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Published: 2008-03-26

Employee Investment in Private Funds



Last year, the SEC gave various employees of a private investment company or its manager essentially a "free pass" to invest in the company. SEC Rule 3c-5 allows certain "knowledgeable" employees to invest in a private fund excluded from investment company status under Section 3(c)(1) or Section 3(c)(7) without being counted towards the "100-person" limit of Section 3(c)(1), or without having to be a "qualified purchaser," if the fund relies on Section 3(c)(7). While the Rule has been welcomed for the increased flexibility it provides, fund managers have been uncertain about the Rule's scope.

The Rule applies only to "knowledgeable employees." A "knowledgeable employee" includes an executive officer of a private fund or the fund's manager, or an employee that "participates in investment activities" in connection with the operations of the fund or its manager, if the employee has performed services of this type for at least 12 months. An "executive officer" includes the "president, any vice president in charge of a principal business unit, division or function (such as sales, administration or finance), any other officer who performs a policy-making function, or any other person who performs similar policy-making functions" for the fund or its manager. Employees performing solely clerical, secretarial or administrative functions are not covered.

The Rule does not indicate whether a "knowledgeable employee" of a company affiliated with the fund (other than the fund's manager) or with the fund's manager may rely on its provisions. For example, is the chief executive officer of the fund manager's parent company a "knowledgeable employee?" Is an executive officer of a company under common control with the fund's manager a "knowledgeable employee?" While the responses to these questions depend ultimately on the particular facts and circumstances, the SEC staff has stated informally that "knowledgeable employees" generally will include executive officers of companies in a control relationship with a private investment company or its manager in certain cases. The staff also has stated informally that a person who "participates in investment activities" includes not only portfolio managers or research personnel of a fund or its manager, but also legal, accounting, trading and other service personnel as well, in certain cases.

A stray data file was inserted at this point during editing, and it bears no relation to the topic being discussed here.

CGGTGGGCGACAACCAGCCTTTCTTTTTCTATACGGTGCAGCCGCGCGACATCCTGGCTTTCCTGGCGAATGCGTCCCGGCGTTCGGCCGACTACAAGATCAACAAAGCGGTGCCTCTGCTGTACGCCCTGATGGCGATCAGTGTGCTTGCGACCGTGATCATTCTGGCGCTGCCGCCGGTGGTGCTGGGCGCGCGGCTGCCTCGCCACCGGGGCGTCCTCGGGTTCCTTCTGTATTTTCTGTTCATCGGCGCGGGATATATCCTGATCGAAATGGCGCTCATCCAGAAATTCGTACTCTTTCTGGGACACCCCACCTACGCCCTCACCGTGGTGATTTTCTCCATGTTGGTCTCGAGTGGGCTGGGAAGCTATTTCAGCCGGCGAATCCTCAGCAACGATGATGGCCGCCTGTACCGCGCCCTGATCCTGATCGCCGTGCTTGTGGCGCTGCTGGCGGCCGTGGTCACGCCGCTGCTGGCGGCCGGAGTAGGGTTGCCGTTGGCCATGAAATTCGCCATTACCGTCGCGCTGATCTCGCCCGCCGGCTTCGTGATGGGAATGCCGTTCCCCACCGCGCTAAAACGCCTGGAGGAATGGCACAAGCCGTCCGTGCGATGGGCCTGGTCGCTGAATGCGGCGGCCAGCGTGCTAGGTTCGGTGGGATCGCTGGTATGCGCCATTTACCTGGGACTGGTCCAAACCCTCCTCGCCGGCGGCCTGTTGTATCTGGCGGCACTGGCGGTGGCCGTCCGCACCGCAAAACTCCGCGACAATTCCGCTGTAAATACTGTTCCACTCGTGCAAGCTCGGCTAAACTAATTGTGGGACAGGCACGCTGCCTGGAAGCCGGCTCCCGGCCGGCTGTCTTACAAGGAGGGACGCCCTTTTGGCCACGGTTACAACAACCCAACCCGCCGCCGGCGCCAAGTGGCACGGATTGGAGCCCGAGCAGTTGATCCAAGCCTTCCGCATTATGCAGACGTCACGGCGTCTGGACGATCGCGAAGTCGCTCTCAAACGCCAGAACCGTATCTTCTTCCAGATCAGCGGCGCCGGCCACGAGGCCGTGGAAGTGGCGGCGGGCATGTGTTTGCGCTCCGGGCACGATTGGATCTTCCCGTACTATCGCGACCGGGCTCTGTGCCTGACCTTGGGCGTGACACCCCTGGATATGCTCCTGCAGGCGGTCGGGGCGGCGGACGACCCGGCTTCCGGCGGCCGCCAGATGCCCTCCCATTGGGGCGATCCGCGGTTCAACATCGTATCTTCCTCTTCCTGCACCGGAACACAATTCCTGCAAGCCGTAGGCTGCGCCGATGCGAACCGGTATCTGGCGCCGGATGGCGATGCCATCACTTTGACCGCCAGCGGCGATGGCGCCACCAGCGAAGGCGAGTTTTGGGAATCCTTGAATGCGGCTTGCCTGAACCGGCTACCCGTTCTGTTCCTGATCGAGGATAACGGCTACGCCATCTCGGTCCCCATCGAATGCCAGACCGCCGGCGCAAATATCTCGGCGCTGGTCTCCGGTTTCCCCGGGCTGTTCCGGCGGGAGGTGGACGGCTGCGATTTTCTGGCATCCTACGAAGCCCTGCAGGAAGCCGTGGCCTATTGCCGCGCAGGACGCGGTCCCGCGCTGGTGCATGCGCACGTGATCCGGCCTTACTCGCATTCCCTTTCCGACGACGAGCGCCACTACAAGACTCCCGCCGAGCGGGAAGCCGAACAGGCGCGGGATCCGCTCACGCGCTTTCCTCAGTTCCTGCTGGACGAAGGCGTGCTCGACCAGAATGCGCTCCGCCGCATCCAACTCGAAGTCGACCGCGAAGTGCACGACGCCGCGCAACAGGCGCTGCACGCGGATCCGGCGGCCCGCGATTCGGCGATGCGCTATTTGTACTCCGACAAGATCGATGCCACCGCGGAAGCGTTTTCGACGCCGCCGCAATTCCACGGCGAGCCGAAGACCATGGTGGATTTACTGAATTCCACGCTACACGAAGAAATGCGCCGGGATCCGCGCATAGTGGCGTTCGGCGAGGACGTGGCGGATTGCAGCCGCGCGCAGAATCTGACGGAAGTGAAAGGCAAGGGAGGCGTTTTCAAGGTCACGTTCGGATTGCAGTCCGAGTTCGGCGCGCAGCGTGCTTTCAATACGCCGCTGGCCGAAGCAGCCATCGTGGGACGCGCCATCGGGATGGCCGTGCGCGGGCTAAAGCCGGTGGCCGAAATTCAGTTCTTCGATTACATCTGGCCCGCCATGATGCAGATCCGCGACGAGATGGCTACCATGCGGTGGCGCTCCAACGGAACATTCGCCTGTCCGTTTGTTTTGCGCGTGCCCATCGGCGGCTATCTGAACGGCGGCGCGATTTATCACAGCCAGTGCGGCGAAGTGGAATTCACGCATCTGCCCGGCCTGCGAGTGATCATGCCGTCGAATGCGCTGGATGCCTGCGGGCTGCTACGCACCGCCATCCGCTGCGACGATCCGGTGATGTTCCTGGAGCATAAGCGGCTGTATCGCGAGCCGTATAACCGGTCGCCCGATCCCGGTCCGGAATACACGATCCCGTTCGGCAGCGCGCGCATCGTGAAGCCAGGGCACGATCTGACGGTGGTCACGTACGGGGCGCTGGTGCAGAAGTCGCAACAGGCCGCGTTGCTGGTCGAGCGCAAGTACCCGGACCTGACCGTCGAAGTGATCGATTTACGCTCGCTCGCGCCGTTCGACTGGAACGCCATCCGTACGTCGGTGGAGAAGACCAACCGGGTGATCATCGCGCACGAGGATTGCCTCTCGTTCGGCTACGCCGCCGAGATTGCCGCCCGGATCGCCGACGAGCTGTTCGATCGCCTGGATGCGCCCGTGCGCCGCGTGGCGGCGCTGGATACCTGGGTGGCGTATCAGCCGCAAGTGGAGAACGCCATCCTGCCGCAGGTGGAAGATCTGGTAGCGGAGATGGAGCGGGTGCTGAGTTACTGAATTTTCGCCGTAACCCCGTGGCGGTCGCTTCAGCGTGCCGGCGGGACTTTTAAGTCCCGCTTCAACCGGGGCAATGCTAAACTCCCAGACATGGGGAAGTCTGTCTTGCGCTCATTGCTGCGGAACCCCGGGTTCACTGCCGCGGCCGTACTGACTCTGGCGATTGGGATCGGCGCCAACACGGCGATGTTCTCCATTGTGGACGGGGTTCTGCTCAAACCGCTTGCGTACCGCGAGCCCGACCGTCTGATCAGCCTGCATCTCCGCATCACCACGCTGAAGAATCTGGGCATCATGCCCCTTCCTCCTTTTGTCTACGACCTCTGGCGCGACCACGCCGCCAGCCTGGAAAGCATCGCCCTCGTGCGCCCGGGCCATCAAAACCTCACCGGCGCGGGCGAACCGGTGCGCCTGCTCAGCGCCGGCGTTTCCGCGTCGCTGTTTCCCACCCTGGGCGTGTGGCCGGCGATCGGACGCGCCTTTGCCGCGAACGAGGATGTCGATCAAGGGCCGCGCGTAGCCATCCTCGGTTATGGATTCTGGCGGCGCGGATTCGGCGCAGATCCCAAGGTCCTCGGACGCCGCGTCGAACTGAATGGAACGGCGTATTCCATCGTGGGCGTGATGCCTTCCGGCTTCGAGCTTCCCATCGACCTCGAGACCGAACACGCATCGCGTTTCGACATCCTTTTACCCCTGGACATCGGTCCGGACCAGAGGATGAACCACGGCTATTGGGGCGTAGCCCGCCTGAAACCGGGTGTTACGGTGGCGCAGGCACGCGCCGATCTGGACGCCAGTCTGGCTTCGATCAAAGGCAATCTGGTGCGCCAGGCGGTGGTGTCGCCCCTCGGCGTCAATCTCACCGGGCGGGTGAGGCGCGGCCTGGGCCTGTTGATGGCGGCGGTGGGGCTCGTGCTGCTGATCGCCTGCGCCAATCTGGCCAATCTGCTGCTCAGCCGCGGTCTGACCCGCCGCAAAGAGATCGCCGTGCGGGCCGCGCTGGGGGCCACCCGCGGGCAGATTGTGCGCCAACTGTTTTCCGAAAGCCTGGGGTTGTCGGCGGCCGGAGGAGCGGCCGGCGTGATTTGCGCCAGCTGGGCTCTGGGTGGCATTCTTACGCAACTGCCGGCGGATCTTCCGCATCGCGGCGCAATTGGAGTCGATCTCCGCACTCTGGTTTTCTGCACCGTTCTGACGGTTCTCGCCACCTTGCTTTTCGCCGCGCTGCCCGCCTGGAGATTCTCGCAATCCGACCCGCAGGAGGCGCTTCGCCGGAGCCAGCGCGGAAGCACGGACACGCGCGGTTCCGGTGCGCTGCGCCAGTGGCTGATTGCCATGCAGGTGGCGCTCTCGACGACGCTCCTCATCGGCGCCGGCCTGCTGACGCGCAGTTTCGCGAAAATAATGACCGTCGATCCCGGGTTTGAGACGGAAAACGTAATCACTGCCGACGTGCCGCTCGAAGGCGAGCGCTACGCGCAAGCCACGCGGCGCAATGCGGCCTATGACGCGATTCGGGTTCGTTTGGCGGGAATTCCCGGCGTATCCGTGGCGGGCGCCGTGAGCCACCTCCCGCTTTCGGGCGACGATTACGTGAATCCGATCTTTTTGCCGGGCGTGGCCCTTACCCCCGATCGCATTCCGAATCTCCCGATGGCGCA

In spite of this informal advice, questions continue to abound. Certain segments of the investment company community have clamored for more certain legal guidance from the staff regarding the scope of Rule 3c-5. In response, the staff has stated that it intends to issue an interpretive release, but exactly when is not clear. In the meantime, investment managers would be advised to take a cautious approach when allowing participation by employees under the "knowledgeable employees" standard. The SEC's determination to define "knowledgeable employees" to mean (except for executive officers) only employees who participate meaningfully in investment decision-making seems at odds with the fundamental federal securities law principle that a person who is in a position to make meaningful investment decisions does not need the protections of the federal securities law that registration affords. By this reckoning, an employee that would be considered "sophisticated" for purposes of participating in an offering relying on Section 4(2) of the Securities Act of 1933, without more, would not be considered a "knowledgeable employee" for purposes of Rule 3c-5. This could hardly be the right result.